In addition to diversity, compositional differences between groups of dogs or cats in specific bacterial groups can be useful and interesting for a variety of reasons. For example, are there specific bacteria that are under- or over-represented in dogs with GI issues, or in senior versus adult cats. And we utilize cutting-edge shotgun sequencing approaches, enabling superior taxonomic resolution compared to other sequencing approaches such as 16S. It has been well-established that dietary change leads to changes in the gut microbiome. However, linking these differences to positive or negative health outcomes can be difficult, especially considering that different pets might have different responses depending on a number of other demographic and lifestyle factors, including their microbiome.
In this study, we sampled dogs before and after switching from kibble to a fresh diet to better understand what changes were occurring. We found that individuals who experienced the greatest changes in overall health after the diet change had a higher abundance of certain species and lower abundance of others before, and that microbiome differences observed at the end of the study depended partially on microbiome differences between individuals at the beginning of the study. Findings such as this will help drive future advances in personalized nutrition.
In this analysis, we compared the gut bacteria of dogs that demonstrated a large shift in bacterial composition after switching from kibble to a fresh diet (high responders), to dogs that did not demonstrate such a shift (low responders). We found that the samples from high responders were dominated by Bacteroidales and Clostridiales while the samples from low responders were dominated by Enterobacterales and Lactobacillales. Studies like this can help us understand which pets may benefit the most from fresh food diets, and why.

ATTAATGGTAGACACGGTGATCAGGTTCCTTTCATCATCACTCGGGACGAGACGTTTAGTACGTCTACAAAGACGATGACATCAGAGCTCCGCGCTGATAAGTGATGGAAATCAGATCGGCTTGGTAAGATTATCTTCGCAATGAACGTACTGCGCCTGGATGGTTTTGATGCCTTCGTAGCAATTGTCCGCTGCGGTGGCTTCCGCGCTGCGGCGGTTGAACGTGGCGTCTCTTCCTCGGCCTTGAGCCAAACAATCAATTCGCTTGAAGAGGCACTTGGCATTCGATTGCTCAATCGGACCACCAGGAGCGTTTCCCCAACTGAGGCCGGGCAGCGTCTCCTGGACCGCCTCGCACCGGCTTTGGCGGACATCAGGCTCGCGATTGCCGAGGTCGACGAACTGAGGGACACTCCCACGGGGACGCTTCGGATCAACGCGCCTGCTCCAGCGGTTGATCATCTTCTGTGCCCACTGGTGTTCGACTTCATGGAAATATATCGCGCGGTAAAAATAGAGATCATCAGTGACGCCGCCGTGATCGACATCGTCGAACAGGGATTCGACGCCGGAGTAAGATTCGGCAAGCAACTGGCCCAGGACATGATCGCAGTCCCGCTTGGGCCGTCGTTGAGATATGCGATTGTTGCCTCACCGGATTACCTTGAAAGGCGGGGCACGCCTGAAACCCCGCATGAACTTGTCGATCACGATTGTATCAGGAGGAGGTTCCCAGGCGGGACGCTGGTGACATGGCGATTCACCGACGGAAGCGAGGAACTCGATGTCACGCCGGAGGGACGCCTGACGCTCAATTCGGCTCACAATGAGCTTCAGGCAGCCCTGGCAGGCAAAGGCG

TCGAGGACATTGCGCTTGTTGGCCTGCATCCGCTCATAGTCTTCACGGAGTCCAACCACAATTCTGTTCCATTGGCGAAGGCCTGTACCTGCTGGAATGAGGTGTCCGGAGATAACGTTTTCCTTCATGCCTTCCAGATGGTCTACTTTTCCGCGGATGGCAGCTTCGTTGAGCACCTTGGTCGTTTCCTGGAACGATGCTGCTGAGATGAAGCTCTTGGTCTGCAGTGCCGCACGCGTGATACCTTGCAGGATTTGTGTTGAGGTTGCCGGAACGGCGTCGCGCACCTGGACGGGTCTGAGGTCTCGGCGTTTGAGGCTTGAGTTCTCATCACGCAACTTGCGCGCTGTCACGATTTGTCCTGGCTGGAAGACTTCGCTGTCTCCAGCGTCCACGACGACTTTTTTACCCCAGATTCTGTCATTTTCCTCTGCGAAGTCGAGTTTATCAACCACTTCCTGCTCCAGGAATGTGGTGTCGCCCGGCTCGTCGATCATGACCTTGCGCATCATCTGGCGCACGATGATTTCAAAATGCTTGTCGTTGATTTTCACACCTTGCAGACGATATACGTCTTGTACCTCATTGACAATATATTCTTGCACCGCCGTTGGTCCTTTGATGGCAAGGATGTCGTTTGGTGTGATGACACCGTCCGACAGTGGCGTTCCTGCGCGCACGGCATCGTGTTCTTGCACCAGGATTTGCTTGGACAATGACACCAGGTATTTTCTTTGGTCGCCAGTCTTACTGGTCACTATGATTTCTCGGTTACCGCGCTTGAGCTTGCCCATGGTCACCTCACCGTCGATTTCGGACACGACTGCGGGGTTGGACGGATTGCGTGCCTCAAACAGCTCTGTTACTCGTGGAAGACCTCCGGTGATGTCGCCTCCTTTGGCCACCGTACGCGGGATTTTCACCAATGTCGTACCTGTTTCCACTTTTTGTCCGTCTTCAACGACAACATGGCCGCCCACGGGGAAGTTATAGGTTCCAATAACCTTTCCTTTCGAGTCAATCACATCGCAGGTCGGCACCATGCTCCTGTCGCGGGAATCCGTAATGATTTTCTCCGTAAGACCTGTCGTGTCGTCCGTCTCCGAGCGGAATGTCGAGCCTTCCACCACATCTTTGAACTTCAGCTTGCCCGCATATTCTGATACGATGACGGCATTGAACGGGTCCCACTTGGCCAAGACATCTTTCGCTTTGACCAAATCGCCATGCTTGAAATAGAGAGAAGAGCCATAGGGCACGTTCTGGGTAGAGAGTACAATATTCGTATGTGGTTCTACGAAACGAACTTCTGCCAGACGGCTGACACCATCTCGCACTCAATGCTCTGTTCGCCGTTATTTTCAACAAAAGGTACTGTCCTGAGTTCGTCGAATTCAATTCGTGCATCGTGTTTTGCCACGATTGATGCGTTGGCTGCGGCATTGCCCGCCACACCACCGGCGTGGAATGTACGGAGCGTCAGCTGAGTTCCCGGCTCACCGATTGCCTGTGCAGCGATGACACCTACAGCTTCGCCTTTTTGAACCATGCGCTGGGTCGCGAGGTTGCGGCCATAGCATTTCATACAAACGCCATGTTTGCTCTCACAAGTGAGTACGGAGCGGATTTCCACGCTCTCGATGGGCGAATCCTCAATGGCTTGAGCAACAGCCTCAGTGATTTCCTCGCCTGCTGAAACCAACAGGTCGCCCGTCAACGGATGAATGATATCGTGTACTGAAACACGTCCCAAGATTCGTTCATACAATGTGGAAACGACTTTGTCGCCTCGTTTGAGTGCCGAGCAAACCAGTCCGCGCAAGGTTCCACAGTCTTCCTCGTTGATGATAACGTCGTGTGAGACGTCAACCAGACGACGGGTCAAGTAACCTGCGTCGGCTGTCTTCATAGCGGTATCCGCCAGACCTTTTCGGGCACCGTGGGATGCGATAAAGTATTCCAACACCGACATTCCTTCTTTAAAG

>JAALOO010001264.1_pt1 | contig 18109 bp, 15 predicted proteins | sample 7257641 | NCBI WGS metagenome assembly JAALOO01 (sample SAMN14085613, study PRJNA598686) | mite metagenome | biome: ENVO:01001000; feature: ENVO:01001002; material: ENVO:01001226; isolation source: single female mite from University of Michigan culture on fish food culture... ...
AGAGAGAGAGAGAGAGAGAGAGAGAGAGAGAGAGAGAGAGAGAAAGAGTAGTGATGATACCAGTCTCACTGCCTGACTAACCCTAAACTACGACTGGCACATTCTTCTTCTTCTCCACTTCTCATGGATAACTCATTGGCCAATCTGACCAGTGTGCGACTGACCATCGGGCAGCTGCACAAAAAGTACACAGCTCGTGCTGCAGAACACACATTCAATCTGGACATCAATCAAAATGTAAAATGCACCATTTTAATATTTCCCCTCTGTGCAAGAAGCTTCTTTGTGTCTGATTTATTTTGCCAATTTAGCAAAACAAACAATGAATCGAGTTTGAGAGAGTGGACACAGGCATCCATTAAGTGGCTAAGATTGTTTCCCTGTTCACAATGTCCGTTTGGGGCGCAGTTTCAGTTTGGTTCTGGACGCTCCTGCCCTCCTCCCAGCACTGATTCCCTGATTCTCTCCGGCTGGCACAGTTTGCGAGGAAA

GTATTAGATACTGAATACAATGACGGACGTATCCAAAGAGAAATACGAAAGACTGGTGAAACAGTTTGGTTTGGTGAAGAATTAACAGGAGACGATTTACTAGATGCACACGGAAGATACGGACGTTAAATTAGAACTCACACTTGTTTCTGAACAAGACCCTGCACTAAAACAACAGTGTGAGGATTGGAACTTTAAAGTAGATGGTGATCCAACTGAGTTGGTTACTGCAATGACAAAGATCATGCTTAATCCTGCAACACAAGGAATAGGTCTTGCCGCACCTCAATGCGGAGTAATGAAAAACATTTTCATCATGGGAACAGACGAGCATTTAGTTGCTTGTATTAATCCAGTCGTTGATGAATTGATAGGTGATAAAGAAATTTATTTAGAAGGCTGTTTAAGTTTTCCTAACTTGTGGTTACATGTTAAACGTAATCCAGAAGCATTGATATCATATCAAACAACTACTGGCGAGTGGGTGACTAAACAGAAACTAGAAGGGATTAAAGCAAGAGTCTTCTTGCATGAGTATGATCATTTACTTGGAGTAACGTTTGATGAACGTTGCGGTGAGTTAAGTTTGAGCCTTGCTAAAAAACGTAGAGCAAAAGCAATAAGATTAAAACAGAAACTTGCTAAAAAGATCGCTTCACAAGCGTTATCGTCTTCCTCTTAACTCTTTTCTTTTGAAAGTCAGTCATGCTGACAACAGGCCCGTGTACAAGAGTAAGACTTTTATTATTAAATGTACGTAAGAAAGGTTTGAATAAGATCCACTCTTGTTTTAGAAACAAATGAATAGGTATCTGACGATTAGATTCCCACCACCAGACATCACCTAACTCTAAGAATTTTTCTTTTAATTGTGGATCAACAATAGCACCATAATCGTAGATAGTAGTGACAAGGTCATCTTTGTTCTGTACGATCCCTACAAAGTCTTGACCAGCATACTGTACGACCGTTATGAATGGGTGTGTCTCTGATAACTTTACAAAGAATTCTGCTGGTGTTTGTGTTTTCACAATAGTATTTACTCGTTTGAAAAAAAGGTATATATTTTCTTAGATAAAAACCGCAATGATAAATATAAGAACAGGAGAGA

Shotgun sequencing has additional benefits aside from increased taxonomic resolution. Importantly, this technique also allows us to derive functional interpretations of the microbiome utilizing the Kyoto Encyclopedia of Genes and Genomes (KEGG). A significant amount of compositional variation exists between individuals. However there is much less functional variation that occurs. This is due to functional redundancy that different microbial populations may possess. Looking at functional differences between cohorts can be very illuminating and aid in understanding possible causes of pathology driven by loss or gain of specific metabolic capabilities.
Using machine learning approaches we identified a significant association between microbiome function and pet age. The microbiome is known to be dynamic throughout the aging process in people and pets. However, understanding the functional changes that are occurring provides intriguing targets for study and product development. This builds on the concept that keeping normal microbiome functions intact throughout aging will aid in maintaining health and decreasing age-related pathologies.